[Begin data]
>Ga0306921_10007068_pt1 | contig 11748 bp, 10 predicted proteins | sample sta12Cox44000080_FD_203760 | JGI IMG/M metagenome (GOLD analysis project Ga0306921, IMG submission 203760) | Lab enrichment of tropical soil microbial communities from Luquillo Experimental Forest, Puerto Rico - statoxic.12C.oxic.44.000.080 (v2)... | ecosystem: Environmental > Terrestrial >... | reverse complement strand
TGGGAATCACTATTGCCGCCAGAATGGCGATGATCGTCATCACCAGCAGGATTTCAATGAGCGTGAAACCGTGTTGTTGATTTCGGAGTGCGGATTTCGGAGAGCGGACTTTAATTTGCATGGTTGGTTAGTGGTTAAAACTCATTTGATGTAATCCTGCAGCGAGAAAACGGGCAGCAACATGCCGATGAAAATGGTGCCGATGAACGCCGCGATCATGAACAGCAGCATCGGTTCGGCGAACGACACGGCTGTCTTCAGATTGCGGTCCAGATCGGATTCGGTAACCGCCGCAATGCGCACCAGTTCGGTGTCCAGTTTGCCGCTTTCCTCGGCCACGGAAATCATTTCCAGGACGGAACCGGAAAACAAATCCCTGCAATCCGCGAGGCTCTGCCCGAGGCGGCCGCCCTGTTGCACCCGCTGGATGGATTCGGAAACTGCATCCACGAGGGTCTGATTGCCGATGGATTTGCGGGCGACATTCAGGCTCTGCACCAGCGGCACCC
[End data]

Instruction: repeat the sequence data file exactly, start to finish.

>Ga0306921_10007068_pt1 | contig 11748 bp, 10 predicted proteins | sample sta12Cox44000080_FD_203760 | JGI IMG/M metagenome (GOLD analysis project Ga0306921, IMG submission 203760) | Lab enrichment of tropical soil microbial communities from Luquillo Experimental Forest, Puerto Rico - statoxic.12C.oxic.44.000.080 (v2)... | ecosystem: Environmental > Terrestrial >... | reverse complement strand
TGGGAATCACTATTGCCGCCAGAATGGCGATGATCGTCATCACCAGCAGGATTTCAATGAGCGTGAAACCGTGTTGTTGATTTCGGAGTGCGGATTTCGGAGAGCGGACTTTAATTTGCATGGTTGGTTAGTGGTTAAAACTCATTTGATGTAATCCTGCAGCGAGAAAACGGGCAGCAACATGCCGATGAAAATGGTGCCGATGAACGCCGCGATCATGAACAGCAGCATCGGTTCGGCGAACGACACGGCTGTCTTCAGATTGCGGTCCAGATCGGATTCGGTAACCGCCGCAATGCGCACCAGTTCGGTGTCCAGTTTGCCGCTTTCCTCGGCCACGGAAATCATTTCCAGGACGGAACCGGAAAACAAATCCCTGCAATCCGCGAGGCTCTGCCCGAGGCGGCCGCCCTGTTGCACCCGCTGGATGGATTCGGAAACTGCATCCACGAGGGTCTGATTGCCGATGGATTTGCGGGCGACATTCAGGCTCTGCACCAGCGGCACCC